Augmented reality (AR) is a technology that adds digital objects to the real, physical world. For example, a military pilot's helmet with glass displaying the distance to the target, flight altitude, various angles and a bunch of other combat parameters; a phone screen where a pokémon image is superimposed on the picture from the camera; a product package that turns into an exciting animation when the camera is pointed at it.
In contrast to augmented reality, virtual reality (VR) is a full immersion in a computer-generated world. You need a special helmet or glasses to perceive this reality.
Many items and technologies were originally created for military use: for example, a city backpack or the Internet. AR and VR technologies were no exception.
In the middle of the 20th century, when AR and VR were not yet distinguished, the multinational Philco Corporation created the first virtual reality helmet for the Pentagon.
Then there were projects for the CIA, NASA and the entertainment industry. Noteworthy here is the Sensorama device, which never became popular. It was something like a 5D movie theater. Not only did the device show the viewer a movie with sound, but it also blew them in the wind, rocked them on a chair, and filled their nostrils with scents appropriate to the plot of the movie. So much for analog VR. But the invention was too revolutionary and therefore did not attract the interest of investors.
In 1990, the scientist Tom Codell coined the term "augmented reality. Since then, the roads between AR and VR have diverged.
AR can be used to solve a virtually unlimited range of tasks. For example, Amazon uses AR to check the social distance of its employees. In the most crowded areas of the office, monitors are installed that broadcast images from the surveillance cameras attached there. A circle of a safe diameter is drawn around each person, and if people are too close, the circles around them turn red.
AR is actively used in medicine. There is a device that reads the grid of a patient's blood vessels by thermal radiation and projects it on his hand. With such a gadget, the nursing staff will never miss while giving an IV or a shot into a vein.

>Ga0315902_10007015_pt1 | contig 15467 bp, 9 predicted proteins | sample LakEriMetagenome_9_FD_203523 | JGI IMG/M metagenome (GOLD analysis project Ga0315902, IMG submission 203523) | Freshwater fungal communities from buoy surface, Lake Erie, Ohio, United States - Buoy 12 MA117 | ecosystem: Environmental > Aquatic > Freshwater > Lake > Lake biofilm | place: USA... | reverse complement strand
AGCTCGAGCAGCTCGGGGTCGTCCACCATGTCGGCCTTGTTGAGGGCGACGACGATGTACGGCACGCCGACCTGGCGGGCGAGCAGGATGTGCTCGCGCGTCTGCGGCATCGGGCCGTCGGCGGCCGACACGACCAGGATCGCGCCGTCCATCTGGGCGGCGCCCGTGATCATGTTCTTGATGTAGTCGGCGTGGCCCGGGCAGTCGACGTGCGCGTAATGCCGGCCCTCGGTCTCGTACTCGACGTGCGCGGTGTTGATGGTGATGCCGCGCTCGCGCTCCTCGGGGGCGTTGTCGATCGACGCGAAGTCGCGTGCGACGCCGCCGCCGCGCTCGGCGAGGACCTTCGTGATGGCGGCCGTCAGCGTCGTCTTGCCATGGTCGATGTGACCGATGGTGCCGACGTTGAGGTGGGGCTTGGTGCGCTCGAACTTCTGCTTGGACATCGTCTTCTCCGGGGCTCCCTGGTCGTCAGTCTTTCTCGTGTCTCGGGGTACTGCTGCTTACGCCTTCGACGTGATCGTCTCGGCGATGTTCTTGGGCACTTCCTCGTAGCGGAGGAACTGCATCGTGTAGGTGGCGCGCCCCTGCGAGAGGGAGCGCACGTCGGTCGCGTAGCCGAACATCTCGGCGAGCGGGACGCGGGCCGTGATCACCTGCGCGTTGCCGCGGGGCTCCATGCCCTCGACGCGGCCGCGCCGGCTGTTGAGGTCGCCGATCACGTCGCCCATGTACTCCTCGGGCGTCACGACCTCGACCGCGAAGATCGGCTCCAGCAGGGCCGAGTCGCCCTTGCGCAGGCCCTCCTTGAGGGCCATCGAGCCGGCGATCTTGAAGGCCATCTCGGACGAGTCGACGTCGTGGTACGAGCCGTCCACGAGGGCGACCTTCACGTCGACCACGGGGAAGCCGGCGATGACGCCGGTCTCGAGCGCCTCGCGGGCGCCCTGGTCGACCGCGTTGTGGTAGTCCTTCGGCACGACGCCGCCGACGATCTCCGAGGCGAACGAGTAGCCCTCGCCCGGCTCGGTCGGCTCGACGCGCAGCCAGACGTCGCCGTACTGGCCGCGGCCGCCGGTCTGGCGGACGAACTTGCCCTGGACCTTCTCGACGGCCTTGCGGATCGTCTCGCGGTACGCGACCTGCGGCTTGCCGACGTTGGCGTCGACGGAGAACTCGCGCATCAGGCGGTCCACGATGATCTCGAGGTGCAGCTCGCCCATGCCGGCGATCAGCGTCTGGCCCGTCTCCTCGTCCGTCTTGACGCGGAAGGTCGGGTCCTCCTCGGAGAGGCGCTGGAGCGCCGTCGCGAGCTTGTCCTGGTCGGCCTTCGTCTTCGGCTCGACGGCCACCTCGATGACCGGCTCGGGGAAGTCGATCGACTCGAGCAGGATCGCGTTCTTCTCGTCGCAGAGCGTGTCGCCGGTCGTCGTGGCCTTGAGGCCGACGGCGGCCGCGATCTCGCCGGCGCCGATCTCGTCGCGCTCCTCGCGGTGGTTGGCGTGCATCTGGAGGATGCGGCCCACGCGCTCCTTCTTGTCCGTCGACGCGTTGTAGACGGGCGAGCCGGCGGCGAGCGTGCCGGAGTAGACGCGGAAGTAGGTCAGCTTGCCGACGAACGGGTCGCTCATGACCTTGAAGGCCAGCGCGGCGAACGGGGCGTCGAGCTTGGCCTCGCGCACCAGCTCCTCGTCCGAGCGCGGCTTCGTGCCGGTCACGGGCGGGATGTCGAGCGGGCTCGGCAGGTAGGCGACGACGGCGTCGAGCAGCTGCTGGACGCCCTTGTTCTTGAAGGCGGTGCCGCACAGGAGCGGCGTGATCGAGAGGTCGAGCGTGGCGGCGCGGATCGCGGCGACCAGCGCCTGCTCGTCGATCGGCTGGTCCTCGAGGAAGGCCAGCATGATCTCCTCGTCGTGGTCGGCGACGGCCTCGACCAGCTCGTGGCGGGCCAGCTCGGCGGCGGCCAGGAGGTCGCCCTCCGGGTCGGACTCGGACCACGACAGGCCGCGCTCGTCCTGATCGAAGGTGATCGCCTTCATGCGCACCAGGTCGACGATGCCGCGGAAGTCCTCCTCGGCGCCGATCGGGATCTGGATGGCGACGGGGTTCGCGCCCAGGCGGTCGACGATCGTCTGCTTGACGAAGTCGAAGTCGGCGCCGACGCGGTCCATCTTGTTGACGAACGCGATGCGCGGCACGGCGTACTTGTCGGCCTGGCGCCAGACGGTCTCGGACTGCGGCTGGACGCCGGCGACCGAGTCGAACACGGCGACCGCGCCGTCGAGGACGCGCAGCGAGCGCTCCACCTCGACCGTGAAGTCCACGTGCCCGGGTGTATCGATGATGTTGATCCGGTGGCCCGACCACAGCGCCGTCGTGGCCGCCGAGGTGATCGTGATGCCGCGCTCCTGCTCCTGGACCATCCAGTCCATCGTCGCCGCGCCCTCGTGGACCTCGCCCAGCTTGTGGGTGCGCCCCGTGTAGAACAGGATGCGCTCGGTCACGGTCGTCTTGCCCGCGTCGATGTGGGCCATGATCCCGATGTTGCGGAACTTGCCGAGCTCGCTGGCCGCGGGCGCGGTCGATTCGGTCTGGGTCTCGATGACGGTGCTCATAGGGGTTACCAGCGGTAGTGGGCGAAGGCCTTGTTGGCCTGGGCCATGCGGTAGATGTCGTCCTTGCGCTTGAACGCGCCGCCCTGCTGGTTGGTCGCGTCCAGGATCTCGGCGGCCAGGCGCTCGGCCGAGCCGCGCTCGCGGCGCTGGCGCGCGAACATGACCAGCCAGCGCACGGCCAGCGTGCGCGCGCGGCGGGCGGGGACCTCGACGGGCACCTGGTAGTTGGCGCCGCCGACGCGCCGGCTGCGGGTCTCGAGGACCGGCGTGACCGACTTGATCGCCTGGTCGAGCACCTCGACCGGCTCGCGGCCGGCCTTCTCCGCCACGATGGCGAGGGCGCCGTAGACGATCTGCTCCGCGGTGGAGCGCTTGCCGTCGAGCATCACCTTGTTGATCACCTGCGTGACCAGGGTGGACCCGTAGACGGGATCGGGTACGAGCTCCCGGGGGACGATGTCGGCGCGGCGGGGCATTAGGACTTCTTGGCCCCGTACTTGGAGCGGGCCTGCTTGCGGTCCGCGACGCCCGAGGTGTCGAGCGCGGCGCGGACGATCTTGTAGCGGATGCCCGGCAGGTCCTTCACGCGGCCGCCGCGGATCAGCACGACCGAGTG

A lot of world-renowned brands actively use AR in their marketing programs.
A great example is Pepsi's London stops. The company does not disclose the results of the campaign, but even this video shows how many people filmed everything that was happening and shared it on social networks. AR helps solve two marketing problems:
Increase in primary sales is achieved by better informing the potential consumer about the product. For example, a customer needs a new kettle, and with AR he can see how the product will look like in his kitchen, and in real size, as well as select the appropriate color.
As for repeat sales, the basic idea is to provide the customer with an additional free service using AR, thus establishing a positive emotional connection with him. This is what the mechanics of innovative loyalty programs are based on.
WebAR is used for the first group of tasks and MobileAR for the second. These are two segments of technology that differ in the way they access AR content.
To get an augmented reality experience through MobileAR, the user needs to download the app and point the device's camera at a marker, horizontal surface or object. This number of actions can only be performed by the existing client. That's why this method is used exclusively to increase repeat sales.
In the case of WebAR, this is not necessary. This subspecies of technology allows the user to access AR content simply by visiting a website or social network. WebAR includes all AR applications, social media masks and most of the animated packages. A very large segment of WebAR is taken up by online stores, especially in the area of home goods. You can walk around them, zoom in on the products you like, and even consult with salespeople or watch ads on virtual monitors.
The main vector of AR development is the ubiquitous availability and high quality content. The only thing, which restrains the explosive growth of popularity of this technology is a lack of high-quality and relatively inexpensive AR-glasses. With the advent of such glasses, getting AR-experience will become incomparably more convenient, which means the number of users will grow many times over.
As soon as this gadget appears - any supermarket will be like an oriental bazaar, but the place of salespeople-callers will be taken by the packages. They will be vying with each other to tell you about the properties of their products, promotions and bonuses. Any physical product will have a digital component. And this is not the distant future. The world giants (Apple, Facebook, Google, Samsung) are racing against the clock to prepare AR glasses, and they are expected to hit the market very soon.
As for communication channels, they are already ready. Many developed countries are using the 5G developed specifically for AR/VR. The peculiarity of this standard is that it distributes calculations between the mobile device and the server in real time. Before that, the obstacle to the widespread use of AR/VR was the low computing power of mobile devices. To be exact, it was enough for AR, but it was impossible to make content of the same quality as a real movie or a modern cartoon. The gadget was very slow.
The new standard does not have this problem. The most voluminous calculations will be transmitted to the server, and from there, the finished result will be returned to the device. And all that in real time, that is, completely unnoticeable to the user.